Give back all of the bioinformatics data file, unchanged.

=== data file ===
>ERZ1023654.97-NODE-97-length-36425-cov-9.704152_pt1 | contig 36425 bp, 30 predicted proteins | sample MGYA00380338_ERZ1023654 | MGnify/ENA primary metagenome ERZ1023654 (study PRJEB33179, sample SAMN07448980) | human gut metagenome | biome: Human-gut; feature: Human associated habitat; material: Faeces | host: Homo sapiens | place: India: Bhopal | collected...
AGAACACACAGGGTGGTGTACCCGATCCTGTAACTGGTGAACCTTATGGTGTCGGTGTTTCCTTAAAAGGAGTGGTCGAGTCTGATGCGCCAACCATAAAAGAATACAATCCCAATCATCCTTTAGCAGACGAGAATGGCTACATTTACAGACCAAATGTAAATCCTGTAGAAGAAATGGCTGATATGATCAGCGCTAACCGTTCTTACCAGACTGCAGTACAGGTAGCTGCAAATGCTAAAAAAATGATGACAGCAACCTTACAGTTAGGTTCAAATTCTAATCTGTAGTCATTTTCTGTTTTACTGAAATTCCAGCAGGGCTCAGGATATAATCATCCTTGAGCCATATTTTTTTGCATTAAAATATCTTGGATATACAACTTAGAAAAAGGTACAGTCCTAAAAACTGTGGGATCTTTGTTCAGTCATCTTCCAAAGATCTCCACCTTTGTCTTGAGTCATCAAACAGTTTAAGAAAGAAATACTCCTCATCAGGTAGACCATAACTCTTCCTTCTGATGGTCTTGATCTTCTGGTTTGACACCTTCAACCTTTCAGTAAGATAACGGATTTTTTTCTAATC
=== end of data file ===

>ERZ1023654.97-NODE-97-length-36425-cov-9.704152_pt1 | contig 36425 bp, 30 predicted proteins | sample MGYA00380338_ERZ1023654 | MGnify/ENA primary metagenome ERZ1023654 (study PRJEB33179, sample SAMN07448980) | human gut metagenome | biome: Human-gut; feature: Human associated habitat; material: Faeces | host: Homo sapiens | place: India: Bhopal | collected...
AGAACACACAGGGTGGTGTACCCGATCCTGTAACTGGTGAACCTTATGGTGTCGGTGTTTCCTTAAAAGGAGTGGTCGAGTCTGATGCGCCAACCATAAAAGAATACAATCCCAATCATCCTTTAGCAGACGAGAATGGCTACATTTACAGACCAAATGTAAATCCTGTAGAAGAAATGGCTGATATGATCAGCGCTAACCGTTCTTACCAGACTGCAGTACAGGTAGCTGCAAATGCTAAAAAAATGATGACAGCAACCTTACAGTTAGGTTCAAATTCTAATCTGTAGTCATTTTCTGTTTTACTGAAATTCCAGCAGGGCTCAGGATATAATCATCCTTGAGCCATATTTTTTTGCATTAAAATATCTTGGATATACAACTTAGAAAAAGGTACAGTCCTAAAAACTGTGGGATCTTTGTTCAGTCATCTTCCAAAGATCTCCACCTTTGTCTTGAGTCATCAAACAGTTTAAGAAAGAAATACTCCTCATCAGGTAGACCATAACTCTTCCTTCTGATGGTCTTGATCTTCTGGTTTGACACCTTCAACCTTTCAGTAAGATAACGGATTTTTTTCTAATC